Fidelity by Lia Black

Rating: 6/10 ★★★★★★☆☆☆☆ 
Title: Fidelity
Author: Lia Black
Genre: M/M Romance, Fantasy
URL: VineDark/BlackHouse Press
Price: US $4.99
Other Information/warnings: Explicit sexual content, explicit violence
Summary [from the publisher]:
How far can a man go in the name of faith?

Father Gareth De’Aubyn is a man tormented by his past and ready to sell his future to save the souls of his flock. He’s traded his Crusader’s armor for a cassock, and now ministers to the very people his army sent fleeing for their lives. When his church is attacked by unknown assassins, Gareth is mortally wounded, and with his dying breath, he calls out to the Creator for help.

But his god does not answer.

Instead, a demon heeds his call, cajoling him to promise his soul to the Sunderer, god of the underworld, for a chance to set everything right.

Fydelis was once an angel. Gareth’s Guardian Angel. But his love for Gareth caused him to fall from the heavens, and the Angel of Fidelity has become the demonic aspect of Regret. He is now the unwilling plaything of the Sunderer, the darkest of all dark gods. Seeing his Crusader again—a man he thought had abandoned him— is more cruelty than he can take. Fydelis, now a stranger to Gareth, is sent to the mortal world to make the dying priest an offer he can’t refuse, and in return, Gareth is tasked with the collection of some very stubborn souls.

Together, they begin a journey that will test everything they thought they knew about faith, love, and fidelity.

My review:
Father Gareth De’Aubyn, former Crusader, is wracked with guilt for his part in the destruction of innocent lives. Now a priest, he has an opportunity to repair some of the damage he caused and atone for his sins. When Gareth is gravely wounded during an attack on his church, his pleas to his god are answered by the demon, Fydelis.

In return for Fydelis’ help in saving his life, protecting his followers, and seeking vengeance against his attackers, Gareth must sacrifice his soul to the Sunderer god, Malaketh, a nasty piece of work and Fydelis’ master. Fydelis isn’t just any ordinary demon, though. He was once Gareth’s guardian angel, and just because he now possesses cloven hooves and a forked tail doesn’t mean he stopped having feelings for Gareth.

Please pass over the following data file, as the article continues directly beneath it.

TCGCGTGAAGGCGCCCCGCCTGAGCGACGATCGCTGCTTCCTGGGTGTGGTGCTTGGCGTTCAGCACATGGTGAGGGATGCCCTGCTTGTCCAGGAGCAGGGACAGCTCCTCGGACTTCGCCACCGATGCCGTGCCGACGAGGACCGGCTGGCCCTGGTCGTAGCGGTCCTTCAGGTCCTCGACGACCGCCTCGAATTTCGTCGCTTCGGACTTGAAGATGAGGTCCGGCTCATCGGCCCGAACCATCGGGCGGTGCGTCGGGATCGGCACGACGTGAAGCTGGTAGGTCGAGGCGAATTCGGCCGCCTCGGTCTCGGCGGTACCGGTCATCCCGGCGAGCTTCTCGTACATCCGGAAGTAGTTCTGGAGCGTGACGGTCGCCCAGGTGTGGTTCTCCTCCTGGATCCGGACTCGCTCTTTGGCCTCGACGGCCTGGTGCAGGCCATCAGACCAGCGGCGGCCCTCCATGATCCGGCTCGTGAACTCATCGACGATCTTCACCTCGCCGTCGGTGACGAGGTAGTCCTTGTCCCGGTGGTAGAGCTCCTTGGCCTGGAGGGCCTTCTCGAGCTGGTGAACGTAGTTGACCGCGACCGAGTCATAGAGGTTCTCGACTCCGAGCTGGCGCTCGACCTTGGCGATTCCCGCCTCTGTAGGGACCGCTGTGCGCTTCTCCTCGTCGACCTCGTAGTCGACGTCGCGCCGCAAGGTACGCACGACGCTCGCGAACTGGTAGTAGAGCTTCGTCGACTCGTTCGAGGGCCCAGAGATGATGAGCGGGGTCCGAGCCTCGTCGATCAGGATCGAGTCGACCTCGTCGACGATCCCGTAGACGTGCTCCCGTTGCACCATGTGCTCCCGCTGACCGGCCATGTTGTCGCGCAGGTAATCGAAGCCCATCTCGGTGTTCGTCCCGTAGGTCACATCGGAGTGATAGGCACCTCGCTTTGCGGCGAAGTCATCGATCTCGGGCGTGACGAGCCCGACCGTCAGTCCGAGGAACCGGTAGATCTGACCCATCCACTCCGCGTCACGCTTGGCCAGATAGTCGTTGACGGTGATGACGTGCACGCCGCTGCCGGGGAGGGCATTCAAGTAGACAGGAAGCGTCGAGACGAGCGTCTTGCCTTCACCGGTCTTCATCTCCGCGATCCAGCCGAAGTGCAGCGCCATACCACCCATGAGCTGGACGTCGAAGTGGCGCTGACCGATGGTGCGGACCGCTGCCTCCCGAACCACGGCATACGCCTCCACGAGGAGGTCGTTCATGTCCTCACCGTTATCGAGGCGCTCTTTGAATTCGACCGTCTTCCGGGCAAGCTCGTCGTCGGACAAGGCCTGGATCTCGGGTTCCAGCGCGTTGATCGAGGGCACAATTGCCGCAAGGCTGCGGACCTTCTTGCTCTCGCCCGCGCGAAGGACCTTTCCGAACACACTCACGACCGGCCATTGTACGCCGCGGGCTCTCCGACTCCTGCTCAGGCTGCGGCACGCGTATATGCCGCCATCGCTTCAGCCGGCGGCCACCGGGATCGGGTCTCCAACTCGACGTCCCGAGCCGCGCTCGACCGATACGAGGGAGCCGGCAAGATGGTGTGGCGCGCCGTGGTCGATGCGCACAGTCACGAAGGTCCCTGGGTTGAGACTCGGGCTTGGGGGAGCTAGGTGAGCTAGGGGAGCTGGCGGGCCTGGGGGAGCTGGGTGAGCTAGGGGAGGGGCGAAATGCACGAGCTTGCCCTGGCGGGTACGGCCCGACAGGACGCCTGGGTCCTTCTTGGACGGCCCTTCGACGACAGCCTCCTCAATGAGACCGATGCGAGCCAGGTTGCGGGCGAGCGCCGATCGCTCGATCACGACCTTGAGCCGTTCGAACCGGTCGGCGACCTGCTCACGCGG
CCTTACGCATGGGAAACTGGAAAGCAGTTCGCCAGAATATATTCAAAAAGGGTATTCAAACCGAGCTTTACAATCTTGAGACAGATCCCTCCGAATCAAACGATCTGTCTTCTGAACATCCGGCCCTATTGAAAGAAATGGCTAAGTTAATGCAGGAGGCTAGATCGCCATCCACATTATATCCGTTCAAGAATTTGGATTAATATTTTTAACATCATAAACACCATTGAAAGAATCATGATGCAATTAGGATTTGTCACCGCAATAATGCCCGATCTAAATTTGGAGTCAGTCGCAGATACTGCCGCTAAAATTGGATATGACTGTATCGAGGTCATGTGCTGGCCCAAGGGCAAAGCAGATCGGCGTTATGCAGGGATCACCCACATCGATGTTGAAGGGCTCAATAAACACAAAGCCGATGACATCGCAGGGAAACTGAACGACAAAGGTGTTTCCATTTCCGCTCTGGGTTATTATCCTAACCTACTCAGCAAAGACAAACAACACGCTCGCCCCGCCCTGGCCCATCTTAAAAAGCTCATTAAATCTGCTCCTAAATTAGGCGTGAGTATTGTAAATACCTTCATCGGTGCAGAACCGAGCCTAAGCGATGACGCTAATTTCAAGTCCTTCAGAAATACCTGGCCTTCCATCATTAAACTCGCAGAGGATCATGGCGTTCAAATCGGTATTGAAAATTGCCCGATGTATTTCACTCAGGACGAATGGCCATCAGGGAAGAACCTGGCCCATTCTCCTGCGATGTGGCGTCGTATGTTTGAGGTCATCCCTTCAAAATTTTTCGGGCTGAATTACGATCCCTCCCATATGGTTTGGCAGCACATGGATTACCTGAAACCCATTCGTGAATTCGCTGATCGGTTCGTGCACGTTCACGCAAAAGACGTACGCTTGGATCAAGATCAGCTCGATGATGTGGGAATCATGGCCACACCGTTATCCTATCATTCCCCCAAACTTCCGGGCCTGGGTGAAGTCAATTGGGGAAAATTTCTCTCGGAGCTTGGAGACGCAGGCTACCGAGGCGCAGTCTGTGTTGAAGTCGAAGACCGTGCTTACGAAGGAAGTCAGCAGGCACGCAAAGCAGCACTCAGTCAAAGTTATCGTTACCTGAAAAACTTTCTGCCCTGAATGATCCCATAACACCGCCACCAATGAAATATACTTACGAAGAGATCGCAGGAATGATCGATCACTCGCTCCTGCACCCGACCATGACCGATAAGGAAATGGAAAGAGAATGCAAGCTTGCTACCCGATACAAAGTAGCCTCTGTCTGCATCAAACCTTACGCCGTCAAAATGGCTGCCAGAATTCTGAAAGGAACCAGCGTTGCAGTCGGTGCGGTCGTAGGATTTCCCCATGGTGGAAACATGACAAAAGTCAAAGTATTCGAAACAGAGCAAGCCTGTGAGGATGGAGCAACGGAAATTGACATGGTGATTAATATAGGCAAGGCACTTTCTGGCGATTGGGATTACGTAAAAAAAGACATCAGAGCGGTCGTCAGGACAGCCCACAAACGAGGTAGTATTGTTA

I’m watching Supernatural now (yeah, I know I’m late to the party) and was keen to read a story about a regretful priest and the reluctant demon that turns his life upside down.

The story went down as smoothly as a mug of cheap lager, pleasant tasting and drinkable.

What I liked:

– The slow-burning romance between Gareth and Fydelis, two broken men who must overcome the difficult hurdles of loneliness, regret, and grief.
– The humorous banter between Gareth and Fydelis that offset the violence and despair.
– Gareth’s unshakable faith and kind heart.
– Gripping and well-paced story.

What didn’t work so well:

– One-dimensional villains. I would have liked some insight into the minds and motivations of Malaketh and General Karathis.
– Fydelis’ telepathic ability was interesting, but not fully explored or utilized. Similarly, his ability to enter Gareth and direct his actions.
– Interesting minor characters, like Yeol Havram and Paetrik, deserved far more page time.
– The graphic physical and sexual torture of Fydelis by Malaketh felt distracting more than disturbing. Because Malaketh lacked any depth and Fydelis did not appear to be permanently affected, these scenes failed to have any impact on me.
– Errors, plot holes, and incoherency in places made this a sometimes frustrating read.

For example:

Does Fydelis have a soul?

“He felt himself shatter; his heart, mind, soul, and spirit breaking into a million pieces. He collapsed on top of Gareth, kissing his throat as tears ran from his eyes and he sobbed like a child.”

Or doesn’t he?

“They ignored both Gareth and Fydelis, for neither of them had a soul for the taking, but something else seemed to draw their notice.”

By the time I finished reading, I was fast forgetting details in the story. It felt just like getting to the bottom of that mug of cheap lager and yearning for a richer, more full-bodied beer.